The design and synthesis of geminal difluoromethylated compounds is extremely important owing to their unique biological properties, such as enzyme inhibition, pKa modulation and improving metabolic stability. However, efficient methods, starting from sustainable low cost starting materials, for the introduction of the gem-difluoromethylene group into cyclic molecules are still scarce. Work towards developing the de novo synthesis of difluorinated sugar analogues by using trifluoroethanol as an inexpensive building block is presented.The Saegusa-Ito cyclisation was utilised for the construction of selectively fluorinated carbocycles. Difluorinated silyl enol ether precursors were prepared in two synthetic steps from commercially available trifluoroethanol. Protection with diethylcarbamoyl chloride was followed by dehydrofluorination/lithiation, under cryogenic conditions, and the metalated enol carbamate generated in situ trapped with either a ketone or aldehyde electrophile.Following transacylation, the enolate species could be trapped with chlorotriethylsilane to afford silyl enol ethers in good yield. Cyclisations ensued smoothly under mild conditions. A combination of copper(I) chloride and Pd(OAc)2 in acetonitrile at 70 °C proved the most effective catalytic system. α,α-Difluoroketones were often isolated as mixtures of ketone and the corresponding hydrate; however, these mixtures could be efficiently dried in a vacuum oven to deliver pure ketones.The cyclisation of difluorinated enol acetals as alternative cyclisation mediators was investigated. These precursors were also synthesised in two steps from trifluoroethanol using cryogenic lithium based chemistry. Using a catalytic 1:1 mixture of 1,3-bis(2,6-diisopropylphenyl-imidazol-2-ylidene)gold(I) chloride and silver hexafluoroantimonate(V), the intramolecular carbocyclisation of difluorinated enol acetals has been achieved.Difluorinated enol acetals bearing a pendant alkene group can be cyclised and reduced in situ using tetrabutylammonium borohydride in one pot to form fluorinated diol motifs. Alternatively, the cyclisation of terminal alkynes allows for the concise synthesis of fluorinated pyran scaffolds. Both cyclisation processes can be performed under mild conditions allowing for the construction of complex difluorinated cyclic systems.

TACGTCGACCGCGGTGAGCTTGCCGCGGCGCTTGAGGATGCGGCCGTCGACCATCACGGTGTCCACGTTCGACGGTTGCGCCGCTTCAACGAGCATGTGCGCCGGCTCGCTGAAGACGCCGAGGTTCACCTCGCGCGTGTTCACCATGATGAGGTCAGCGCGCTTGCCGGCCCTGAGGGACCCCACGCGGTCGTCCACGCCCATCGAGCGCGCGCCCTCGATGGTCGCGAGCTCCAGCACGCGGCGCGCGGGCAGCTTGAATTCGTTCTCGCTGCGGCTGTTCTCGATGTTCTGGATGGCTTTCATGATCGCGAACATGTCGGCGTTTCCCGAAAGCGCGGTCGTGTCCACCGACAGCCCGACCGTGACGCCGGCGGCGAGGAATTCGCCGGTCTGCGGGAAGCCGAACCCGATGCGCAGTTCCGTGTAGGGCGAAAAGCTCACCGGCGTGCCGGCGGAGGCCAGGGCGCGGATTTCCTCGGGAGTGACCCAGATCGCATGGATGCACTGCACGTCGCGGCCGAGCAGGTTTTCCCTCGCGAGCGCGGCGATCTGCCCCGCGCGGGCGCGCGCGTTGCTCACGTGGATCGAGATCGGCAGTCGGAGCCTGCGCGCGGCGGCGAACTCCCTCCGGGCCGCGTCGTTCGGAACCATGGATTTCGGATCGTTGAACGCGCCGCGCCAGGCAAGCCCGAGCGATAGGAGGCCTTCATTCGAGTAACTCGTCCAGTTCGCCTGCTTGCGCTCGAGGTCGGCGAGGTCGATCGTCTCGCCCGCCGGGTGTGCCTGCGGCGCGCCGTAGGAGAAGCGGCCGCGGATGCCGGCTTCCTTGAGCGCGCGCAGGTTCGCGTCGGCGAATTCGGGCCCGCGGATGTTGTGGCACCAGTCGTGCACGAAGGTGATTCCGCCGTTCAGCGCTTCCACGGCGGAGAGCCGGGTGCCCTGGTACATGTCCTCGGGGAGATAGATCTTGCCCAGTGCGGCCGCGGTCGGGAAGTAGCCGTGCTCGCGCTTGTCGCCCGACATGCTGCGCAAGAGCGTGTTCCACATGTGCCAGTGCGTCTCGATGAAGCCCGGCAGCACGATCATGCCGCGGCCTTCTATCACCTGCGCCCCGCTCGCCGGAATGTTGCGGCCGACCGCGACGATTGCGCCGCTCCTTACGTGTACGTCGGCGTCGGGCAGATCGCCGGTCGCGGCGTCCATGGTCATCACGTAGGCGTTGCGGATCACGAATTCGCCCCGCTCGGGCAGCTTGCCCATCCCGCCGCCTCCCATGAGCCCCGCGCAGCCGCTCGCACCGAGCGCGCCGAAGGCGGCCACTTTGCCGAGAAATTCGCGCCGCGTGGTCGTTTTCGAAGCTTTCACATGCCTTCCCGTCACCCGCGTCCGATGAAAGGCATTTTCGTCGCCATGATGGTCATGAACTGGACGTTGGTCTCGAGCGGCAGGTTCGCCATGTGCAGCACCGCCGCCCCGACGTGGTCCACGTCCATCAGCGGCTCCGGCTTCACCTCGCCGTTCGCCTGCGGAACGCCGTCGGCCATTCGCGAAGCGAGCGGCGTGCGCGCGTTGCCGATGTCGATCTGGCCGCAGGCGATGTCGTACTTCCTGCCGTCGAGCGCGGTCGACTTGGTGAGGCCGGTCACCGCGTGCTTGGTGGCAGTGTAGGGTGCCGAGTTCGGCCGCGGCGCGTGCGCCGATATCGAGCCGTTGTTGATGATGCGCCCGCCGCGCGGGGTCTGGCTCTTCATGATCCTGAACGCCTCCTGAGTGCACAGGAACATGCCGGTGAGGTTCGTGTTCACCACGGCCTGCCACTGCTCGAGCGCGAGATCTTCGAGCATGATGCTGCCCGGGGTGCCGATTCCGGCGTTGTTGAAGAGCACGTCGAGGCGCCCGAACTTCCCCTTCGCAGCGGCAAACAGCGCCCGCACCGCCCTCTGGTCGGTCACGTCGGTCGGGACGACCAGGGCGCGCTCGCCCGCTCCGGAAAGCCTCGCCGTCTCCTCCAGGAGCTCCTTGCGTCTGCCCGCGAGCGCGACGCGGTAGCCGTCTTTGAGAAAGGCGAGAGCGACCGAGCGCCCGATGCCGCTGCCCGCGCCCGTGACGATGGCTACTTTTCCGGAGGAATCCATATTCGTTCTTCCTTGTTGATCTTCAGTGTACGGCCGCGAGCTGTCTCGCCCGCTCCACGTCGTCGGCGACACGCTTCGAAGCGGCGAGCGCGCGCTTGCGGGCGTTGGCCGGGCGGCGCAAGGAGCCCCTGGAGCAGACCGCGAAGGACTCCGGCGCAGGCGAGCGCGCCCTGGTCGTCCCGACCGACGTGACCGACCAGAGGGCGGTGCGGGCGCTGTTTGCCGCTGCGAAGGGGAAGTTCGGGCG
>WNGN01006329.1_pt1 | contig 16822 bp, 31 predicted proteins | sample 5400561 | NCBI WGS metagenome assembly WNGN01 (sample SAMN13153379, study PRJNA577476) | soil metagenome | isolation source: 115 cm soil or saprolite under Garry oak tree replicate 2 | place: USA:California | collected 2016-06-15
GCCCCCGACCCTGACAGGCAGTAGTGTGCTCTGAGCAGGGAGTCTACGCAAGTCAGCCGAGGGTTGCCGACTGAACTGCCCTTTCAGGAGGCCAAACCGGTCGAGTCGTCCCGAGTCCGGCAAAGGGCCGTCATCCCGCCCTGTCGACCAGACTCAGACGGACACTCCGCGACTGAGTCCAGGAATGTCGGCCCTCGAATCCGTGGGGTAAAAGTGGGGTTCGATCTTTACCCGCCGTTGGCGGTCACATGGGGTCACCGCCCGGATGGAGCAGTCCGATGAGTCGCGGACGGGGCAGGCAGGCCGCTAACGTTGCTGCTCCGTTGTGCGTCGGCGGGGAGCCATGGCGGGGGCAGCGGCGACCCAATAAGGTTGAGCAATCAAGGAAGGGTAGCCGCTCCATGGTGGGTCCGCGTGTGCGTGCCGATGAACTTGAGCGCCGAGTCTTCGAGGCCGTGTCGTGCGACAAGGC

|Date of Award||1 Oct 2017|
- University Of Strathclyde
|Supervisor||Craig Jamieson (Supervisor) & John Murphy (Supervisor)|